Dan Bloom has been pushing the idea of renaming newspapers “snailpapers.” He’s put the cause to music. It’s six-and-a-half-minutes of countrified banjo-picking. Watch it if you can.

By paulgillin | February 19, 2010 - 12:22 pm - Posted in Facebook, Google, Hyper-local

This week’s sorry tale of a New York Times reporter being forced to resign for plagiarizing content from The Wall Street Journal, Reuters and other sources, apparently over a long period of time, raises questions about how traditional practices can survive the pressures of the online age.

Zachery Kouwe (right) walked the plank after editors at the Wall Street Journal complained that passages in a post on the Times’ DealBook blog substantially duplicated material published in the Journal a couple of hours earlier. The Times published a correction and later suspended Kouwe. He resigned on Tuesday.

In an interview with The New York Observer, Kouwe apologize for the transgression but explained that it was an honest mistake brought on by the need to respond to a rival’s story combined with the relentless pressure to produce weekly output of about 7,000 words. “I was stupid and careless and fucked up and thought it was my own stuff, or it somehow slipped in there. I think that’s what probably happened,” he said.

There’s never an excuse for plagiarism, but an understanding of the environment in which young reporters like Kouwe work can at least explain his acts, if not excuse them.

Deadlines in Minutes

It wasn’t long ago that reporters at a big paper like the Times had the luxury of turning out a story a day or even less. Print deadlines measured in hours offered an opportunity to check sources and rewrite notes in a timeframe that seems positively leisurely today. A few skilled professionals, mostly wire reporters, excelled at deadline reporting. Their expertise in synthesizing and contextualizing large amounts of information, often in chaotic environments, was the product of years of experience.

Today, everyone who writes news online is a wire service reporter. Deadlines are measured in minutes and anyone who wants to compete has to put speed at the top of the agenda. Not everyone is good at working under that kind of pressure, so it’s not surprising that the quality of deadline news reporting is becoming more erratic. Budget cuts at newspapers have also forced a lot of young, relatively unseasoned reporters to the front lines where their work nevertheless carries the moniker of a 150-year-old trusted brand. Such was clearly the case with Kouwe who, at 31, has developed his journalism skills inside the culture and pressure of the Internet.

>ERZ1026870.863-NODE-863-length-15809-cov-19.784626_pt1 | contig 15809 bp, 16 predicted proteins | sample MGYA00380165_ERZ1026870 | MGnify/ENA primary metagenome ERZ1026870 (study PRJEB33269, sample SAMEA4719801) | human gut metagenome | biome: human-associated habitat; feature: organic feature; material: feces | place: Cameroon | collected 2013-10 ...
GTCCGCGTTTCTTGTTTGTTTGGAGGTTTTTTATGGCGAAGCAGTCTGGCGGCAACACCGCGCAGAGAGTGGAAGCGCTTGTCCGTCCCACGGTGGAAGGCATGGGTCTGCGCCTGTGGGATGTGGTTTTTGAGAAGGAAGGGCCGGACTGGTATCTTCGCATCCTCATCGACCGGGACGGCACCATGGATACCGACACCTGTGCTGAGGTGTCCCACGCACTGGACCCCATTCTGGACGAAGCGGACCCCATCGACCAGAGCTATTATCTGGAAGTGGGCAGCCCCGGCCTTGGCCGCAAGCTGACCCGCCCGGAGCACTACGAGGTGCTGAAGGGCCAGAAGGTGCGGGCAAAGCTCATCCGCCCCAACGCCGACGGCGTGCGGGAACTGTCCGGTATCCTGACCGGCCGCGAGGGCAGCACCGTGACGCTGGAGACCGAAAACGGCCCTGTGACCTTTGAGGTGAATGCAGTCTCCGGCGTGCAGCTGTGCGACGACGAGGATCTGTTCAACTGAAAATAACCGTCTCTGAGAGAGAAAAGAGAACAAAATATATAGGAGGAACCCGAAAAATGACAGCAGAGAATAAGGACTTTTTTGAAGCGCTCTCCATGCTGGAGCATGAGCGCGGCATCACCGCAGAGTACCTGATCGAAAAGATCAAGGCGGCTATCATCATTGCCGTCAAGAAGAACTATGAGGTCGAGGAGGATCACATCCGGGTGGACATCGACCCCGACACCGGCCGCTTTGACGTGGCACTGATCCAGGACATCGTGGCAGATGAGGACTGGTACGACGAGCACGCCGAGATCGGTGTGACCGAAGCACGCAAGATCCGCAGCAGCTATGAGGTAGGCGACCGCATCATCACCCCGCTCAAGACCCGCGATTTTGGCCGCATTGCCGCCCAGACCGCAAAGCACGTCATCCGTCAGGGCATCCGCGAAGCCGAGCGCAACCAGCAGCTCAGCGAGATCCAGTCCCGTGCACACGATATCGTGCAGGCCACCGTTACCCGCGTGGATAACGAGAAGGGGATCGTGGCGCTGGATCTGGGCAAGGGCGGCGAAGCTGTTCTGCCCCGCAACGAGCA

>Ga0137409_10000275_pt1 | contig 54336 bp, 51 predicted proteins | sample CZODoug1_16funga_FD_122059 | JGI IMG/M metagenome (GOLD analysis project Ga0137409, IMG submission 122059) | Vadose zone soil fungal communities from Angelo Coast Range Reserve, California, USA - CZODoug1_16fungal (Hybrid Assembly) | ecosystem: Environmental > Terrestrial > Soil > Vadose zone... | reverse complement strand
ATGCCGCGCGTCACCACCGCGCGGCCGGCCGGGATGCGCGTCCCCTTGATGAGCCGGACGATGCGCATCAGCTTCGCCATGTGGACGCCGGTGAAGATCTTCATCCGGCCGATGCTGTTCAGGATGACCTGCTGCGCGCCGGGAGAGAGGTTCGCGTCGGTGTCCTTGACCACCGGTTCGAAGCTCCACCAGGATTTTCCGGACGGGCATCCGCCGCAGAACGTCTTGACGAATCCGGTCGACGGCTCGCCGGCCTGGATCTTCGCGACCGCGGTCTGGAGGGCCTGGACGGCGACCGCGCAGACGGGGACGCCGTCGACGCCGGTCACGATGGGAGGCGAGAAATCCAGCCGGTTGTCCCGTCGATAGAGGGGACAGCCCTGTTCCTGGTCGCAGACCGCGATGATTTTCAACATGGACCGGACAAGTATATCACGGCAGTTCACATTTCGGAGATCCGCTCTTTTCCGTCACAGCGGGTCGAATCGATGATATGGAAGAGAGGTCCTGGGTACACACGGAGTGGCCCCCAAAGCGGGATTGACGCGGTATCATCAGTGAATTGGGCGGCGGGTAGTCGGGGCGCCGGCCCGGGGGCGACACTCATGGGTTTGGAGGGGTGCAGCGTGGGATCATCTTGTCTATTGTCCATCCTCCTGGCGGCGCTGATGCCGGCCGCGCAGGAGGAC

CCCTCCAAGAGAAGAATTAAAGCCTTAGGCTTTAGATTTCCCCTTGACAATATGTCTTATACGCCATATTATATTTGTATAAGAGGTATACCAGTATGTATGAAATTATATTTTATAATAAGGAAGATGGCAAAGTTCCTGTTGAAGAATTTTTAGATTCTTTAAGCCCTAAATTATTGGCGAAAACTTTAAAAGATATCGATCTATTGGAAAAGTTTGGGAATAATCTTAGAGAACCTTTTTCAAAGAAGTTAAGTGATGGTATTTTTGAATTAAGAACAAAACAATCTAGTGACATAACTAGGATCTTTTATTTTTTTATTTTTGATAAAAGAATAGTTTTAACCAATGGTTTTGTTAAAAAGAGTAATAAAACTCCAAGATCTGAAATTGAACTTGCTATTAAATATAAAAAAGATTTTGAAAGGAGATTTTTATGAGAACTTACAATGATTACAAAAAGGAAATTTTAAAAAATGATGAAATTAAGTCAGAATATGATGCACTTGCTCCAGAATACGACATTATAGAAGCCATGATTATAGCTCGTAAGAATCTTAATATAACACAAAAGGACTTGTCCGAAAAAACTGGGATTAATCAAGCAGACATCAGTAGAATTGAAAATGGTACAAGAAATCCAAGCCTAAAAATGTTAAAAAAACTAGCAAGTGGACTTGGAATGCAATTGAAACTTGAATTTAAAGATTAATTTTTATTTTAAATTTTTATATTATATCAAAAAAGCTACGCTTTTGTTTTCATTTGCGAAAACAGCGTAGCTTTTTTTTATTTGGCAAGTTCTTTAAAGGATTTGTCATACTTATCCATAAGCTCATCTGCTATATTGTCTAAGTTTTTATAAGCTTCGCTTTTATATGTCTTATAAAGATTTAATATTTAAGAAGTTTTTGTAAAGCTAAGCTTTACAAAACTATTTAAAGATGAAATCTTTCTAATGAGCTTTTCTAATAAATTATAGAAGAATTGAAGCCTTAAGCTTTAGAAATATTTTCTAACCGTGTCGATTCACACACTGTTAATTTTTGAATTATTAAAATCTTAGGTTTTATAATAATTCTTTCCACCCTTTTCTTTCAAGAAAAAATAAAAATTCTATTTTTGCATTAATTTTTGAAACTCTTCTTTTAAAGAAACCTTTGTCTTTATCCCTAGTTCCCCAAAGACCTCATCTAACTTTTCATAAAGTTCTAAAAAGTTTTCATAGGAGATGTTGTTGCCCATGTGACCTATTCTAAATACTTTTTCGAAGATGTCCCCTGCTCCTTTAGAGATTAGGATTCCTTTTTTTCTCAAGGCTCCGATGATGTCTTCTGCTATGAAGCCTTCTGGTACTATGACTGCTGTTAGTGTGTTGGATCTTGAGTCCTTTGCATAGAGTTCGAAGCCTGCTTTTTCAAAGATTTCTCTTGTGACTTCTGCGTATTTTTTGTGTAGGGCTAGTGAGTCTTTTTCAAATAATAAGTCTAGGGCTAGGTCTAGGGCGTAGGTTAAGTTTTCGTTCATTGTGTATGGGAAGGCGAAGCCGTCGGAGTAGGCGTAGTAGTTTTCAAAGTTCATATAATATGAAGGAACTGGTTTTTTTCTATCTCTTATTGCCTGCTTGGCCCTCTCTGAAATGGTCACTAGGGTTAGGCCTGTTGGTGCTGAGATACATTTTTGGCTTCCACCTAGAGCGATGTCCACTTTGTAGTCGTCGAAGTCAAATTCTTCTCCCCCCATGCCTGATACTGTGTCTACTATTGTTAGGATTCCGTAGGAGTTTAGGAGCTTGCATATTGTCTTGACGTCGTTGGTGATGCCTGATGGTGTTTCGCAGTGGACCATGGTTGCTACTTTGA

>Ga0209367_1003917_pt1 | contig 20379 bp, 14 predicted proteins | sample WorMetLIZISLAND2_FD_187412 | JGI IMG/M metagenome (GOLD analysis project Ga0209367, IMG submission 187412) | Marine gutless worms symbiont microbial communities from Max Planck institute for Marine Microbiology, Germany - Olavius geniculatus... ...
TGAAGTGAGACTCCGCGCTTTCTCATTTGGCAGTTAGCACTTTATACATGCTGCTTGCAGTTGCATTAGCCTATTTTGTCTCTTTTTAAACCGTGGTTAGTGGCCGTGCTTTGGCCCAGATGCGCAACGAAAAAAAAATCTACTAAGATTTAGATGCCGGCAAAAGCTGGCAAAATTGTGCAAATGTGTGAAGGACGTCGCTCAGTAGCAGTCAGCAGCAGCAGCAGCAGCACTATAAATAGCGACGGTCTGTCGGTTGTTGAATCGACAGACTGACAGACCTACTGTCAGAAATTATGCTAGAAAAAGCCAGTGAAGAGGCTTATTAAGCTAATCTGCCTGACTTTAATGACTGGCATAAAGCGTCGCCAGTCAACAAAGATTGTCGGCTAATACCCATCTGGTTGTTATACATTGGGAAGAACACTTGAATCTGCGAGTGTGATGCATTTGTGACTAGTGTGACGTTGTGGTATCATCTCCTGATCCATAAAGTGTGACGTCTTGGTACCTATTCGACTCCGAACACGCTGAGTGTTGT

The craft of note-taking has also changed. In today’s cut-and-paste world, journalists assemble background information from snippets published elsewhere. Notes are typed rather than hand written. In a document made up of first-person interview notes mashed together with clips from other sources, it’s not surprising that the origins of information can become confused. That’s not an excuse for shoddy note-taking, but it is an explanation for how errors can happen.

Changing Views on Copyright

The standards of intellectual property ownership that have been broadly accepted for so long are also growing fuzzier. Many bloggers don’t even post copyright information on their sites or they choose from one of an assortment of Creative Commons licenses that can themselves be confusing. The nonprofit culture of the blogosphere largely looks the other way when people lift content from each other. Many people use blogs as essentially online notepads, posting everything up to and including their shopping lists. Even if they cared about plagiarism, it’s difficult to spot violations and usually not worth the trouble of chasing the offenders. This works okay in the blogosphere because few bloggers practice their craft for money. In some cases, theft of content is actually considered a compliment to the author.